We came up with some light-hearted awards--"Best Dressed," "Most Hated by the Prosecutors," "Most Improved," and "Best Use of a Seinfeld Defense:"

"Because, Ladies and Gentlemen of the Jury, Shrinkage Happens!"
But then, after the lighter awards, we decided to present a couple of awards that The Party Committee hoped emphasized our values.  The two major awards we presented were:

 "In recognition of the fine art of extracting justice from the unwilling through fearless advocacy. Uncowed by caution and self-interest, the trouble-maker of the year speaks truth to power to fight for clients' rights, when more timid souls would refrain.
Trouble-maker, we salute you!"

We made the last award a life-time achievement award, named after a public defender who had passed away a few years earlier.

"In recognition of excellence in the noble calling of public defense.  For years of toil and personal sacrifice protecting people from the government; for recognizing the humanity of every individual; and for refusing to be intimidated by power and accepted social conventions." 
It's funny--all we did was sit in someone's office one day, brainstorm a few ideas, and then print out hasitly formatted certificates on cardstock.  While I was printing and gluing, one guy ran to the dollar store and bought picture frames, while another gal cut out fight-the-power fists that had been printed on gold paper.

When it came time for our Awards Ceremony, I was afraid that everyone would think the whole thing was stupid and corny--maybe there was a reason we didn't give out awards beside the Moose?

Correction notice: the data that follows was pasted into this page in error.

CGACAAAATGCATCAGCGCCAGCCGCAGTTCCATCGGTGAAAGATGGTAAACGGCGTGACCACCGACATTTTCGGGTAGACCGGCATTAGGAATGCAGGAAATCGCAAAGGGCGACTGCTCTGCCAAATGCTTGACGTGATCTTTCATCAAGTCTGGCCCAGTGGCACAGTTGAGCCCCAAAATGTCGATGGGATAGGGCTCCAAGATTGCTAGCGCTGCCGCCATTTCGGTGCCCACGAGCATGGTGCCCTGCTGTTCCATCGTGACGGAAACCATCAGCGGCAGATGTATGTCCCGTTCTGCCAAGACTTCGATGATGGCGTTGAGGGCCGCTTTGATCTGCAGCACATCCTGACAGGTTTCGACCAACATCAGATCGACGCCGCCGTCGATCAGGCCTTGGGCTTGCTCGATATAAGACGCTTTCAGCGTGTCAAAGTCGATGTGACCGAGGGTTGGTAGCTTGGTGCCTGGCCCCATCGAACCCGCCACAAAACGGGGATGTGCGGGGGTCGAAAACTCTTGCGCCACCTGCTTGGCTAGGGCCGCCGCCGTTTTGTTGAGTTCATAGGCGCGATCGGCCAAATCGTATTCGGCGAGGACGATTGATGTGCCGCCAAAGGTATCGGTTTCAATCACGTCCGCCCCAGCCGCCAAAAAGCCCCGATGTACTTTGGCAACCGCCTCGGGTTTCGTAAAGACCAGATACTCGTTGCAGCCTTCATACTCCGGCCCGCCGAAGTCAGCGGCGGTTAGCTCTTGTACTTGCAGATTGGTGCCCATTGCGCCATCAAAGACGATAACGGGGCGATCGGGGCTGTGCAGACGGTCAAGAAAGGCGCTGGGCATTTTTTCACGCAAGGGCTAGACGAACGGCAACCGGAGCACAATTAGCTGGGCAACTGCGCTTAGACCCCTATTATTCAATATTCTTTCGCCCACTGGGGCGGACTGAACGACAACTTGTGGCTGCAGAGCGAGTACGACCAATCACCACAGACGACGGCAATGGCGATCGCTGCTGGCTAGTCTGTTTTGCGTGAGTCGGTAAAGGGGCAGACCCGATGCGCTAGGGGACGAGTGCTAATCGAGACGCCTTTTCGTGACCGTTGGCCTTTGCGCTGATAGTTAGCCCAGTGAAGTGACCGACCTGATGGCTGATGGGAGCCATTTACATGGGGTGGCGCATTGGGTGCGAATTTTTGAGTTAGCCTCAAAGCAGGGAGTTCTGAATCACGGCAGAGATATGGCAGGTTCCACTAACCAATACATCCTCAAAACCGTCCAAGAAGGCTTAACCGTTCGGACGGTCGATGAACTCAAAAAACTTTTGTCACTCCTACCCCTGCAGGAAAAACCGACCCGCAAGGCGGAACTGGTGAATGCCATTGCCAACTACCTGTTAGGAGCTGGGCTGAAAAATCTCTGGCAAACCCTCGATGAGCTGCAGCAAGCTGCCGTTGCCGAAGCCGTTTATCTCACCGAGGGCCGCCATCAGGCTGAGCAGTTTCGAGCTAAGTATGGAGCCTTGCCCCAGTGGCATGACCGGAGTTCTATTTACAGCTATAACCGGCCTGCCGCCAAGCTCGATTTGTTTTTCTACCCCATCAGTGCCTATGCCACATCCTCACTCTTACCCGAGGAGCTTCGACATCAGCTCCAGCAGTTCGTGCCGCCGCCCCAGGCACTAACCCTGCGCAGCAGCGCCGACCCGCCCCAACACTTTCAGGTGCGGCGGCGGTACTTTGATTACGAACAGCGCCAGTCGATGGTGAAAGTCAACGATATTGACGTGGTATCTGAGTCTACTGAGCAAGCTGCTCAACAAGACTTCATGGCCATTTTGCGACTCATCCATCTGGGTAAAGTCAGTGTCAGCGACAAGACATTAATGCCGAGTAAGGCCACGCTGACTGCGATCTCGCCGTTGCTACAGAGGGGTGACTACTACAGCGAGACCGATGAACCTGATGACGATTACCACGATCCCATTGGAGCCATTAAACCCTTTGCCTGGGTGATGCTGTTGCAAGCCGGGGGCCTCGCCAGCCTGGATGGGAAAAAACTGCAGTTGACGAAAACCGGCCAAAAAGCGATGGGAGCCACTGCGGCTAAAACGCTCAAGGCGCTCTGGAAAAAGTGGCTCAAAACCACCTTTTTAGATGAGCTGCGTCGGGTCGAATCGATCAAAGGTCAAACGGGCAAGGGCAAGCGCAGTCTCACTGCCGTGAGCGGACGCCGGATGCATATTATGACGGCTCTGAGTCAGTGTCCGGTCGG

Our co-workers, family and friends laughed and clapped along with the presentations, though, and when it came time to give out the Lifetime Achievement Award, we read the certificate, and announced the name of a lawyer who has worked in our office for 25 years, a humble, compassionate man who believes in his work and the good of all souls.  When he heard his name, he at first looked stunned, and then as he walked up the stairs to receive the award, still holding his young son he had forgotten to put down, his tears fell, as ours did too.

Coming Tomorrow:  Public Defender Award Templates!


Anonymous said...

hey guys- just wanted to shout out & let you know that you have a lot of fellow PDs in south carolina following along. keep sticking it to the man!!! & hey, i saw you said to join yep we can by emailing you but didn't see an email address anywhere...

carol d said...

Hey there, South Carolina PDs--thanks for the encouragement--it's great to know I'm not just talking to myself--but I'm thinking, Holy Crap, I've got responsibilities now (OK, I guess my clients and my car payments are responsibilities, but this is different). Sorry about the email--I was moving things around and things get a little dicey when I try to screw with html, which I hadn't really known about before 3 weeks ago. You can email: frayedknotpd@gmail.com You can join anonymously, or not--I'll just keep an email list for now, but we're in the process of setting up a nonprofit organization, and we'll keep you updated. P.s., WA state is far from you guys, but I went to U. Texas Law ...